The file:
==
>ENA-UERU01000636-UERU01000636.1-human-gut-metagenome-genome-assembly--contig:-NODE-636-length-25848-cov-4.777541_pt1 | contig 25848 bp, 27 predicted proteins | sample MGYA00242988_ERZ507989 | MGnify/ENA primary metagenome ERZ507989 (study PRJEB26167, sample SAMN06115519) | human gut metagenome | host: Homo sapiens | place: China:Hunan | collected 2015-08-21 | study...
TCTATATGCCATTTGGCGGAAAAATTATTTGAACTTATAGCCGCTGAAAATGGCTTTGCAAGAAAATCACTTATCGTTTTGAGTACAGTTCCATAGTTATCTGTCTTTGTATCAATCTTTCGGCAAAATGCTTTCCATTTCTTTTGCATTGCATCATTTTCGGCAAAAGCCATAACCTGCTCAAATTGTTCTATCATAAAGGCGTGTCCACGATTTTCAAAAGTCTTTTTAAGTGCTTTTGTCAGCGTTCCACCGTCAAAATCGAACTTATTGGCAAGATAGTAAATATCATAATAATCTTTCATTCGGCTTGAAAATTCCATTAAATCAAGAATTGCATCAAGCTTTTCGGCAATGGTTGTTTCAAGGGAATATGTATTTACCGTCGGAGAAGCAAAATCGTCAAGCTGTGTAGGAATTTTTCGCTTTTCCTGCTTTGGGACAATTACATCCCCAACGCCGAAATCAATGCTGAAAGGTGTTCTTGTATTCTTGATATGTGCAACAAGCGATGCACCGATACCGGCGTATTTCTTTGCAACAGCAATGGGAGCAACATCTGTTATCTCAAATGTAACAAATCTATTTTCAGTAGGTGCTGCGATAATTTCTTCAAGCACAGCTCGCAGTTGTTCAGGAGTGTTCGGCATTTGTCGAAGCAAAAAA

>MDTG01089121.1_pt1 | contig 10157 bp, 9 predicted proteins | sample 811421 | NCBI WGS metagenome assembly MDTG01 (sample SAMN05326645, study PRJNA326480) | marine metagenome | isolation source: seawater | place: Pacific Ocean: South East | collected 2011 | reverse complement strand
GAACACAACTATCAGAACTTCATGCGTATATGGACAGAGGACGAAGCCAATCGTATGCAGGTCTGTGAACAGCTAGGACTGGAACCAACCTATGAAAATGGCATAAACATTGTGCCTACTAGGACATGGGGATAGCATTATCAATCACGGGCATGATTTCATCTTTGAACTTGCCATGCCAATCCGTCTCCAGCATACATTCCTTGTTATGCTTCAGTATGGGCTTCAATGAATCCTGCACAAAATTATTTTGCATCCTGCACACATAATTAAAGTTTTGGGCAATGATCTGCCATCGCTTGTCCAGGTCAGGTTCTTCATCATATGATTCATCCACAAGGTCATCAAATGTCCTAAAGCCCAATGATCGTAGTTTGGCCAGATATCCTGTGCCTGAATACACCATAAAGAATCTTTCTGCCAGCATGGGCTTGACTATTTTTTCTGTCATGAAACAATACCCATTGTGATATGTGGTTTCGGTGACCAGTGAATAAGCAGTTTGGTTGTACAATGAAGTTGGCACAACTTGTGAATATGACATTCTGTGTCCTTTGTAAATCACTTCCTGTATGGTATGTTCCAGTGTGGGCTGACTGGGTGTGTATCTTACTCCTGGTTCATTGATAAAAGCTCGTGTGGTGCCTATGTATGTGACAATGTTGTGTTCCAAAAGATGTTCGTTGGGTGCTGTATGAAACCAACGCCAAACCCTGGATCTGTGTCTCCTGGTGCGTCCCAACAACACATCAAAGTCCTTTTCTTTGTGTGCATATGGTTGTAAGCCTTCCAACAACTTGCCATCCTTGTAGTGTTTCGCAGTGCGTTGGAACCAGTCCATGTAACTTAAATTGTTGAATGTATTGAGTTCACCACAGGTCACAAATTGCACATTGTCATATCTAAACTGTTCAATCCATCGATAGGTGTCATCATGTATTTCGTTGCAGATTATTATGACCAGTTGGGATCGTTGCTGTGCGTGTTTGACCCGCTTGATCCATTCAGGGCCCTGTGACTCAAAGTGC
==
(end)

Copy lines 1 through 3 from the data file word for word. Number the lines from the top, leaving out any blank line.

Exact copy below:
>ENA-UERU01000636-UERU01000636.1-human-gut-metagenome-genome-assembly--contig:-NODE-636-length-25848-cov-4.777541_pt1 | contig 25848 bp, 27 predicted proteins | sample MGYA00242988_ERZ507989 | MGnify/ENA primary metagenome ERZ507989 (study PRJEB26167, sample SAMN06115519) | human gut metagenome | host: Homo sapiens | place: China:Hunan | collected 2015-08-21 | study...
TCTATATGCCATTTGGCGGAAAAATTATTTGAACTTATAGCCGCTGAAAATGGCTTTGCAAGAAAATCACTTATCGTTTTGAGTACAGTTCCATAGTTATCTGTCTTTGTATCAATCTTTCGGCAAAATGCTTTCCATTTCTTTTGCATTGCATCATTTTCGGCAAAAGCCATAACCTGCTCAAATTGTTCTATCATAAAGGCGTGTCCACGATTTTCAAAAGTCTTTTTAAGTGCTTTTGTCAGCGTTCCACCGTCAAAATCGAACTTATTGGCAAGATAGTAAATATCATAATAATCTTTCATTCGGCTTGAAAATTCCATTAAATCAAGAATTGCATCAAGCTTTTCGGCAATGGTTGTTTCAAGGGAATATGTATTTACCGTCGGAGAAGCAAAATCGTCAAGCTGTGTAGGAATTTTTCGCTTTTCCTGCTTTGGGACAATTACATCCCCAACGCCGAAATCAATGCTGAAAGGTGTTCTTGTATTCTTGATATGTGCAACAAGCGATGCACCGATACCGGCGTATTTCTTTGCAACAGCAATGGGAGCAACATCTGTTATCTCAAATGTAACAAATCTATTTTCAGTAGGTGCTGCGATAATTTCTTCAAGCACAGCTCGCAGTTGTTCAGGAGTGTTCGGCATTTGTCGAAGCAAAAAA

>MDTG01089121.1_pt1 | contig 10157 bp, 9 predicted proteins | sample 811421 | NCBI WGS metagenome assembly MDTG01 (sample SAMN05326645, study PRJNA326480) | marine metagenome | isolation source: seawater | place: Pacific Ocean: South East | collected 2011 | reverse complement strand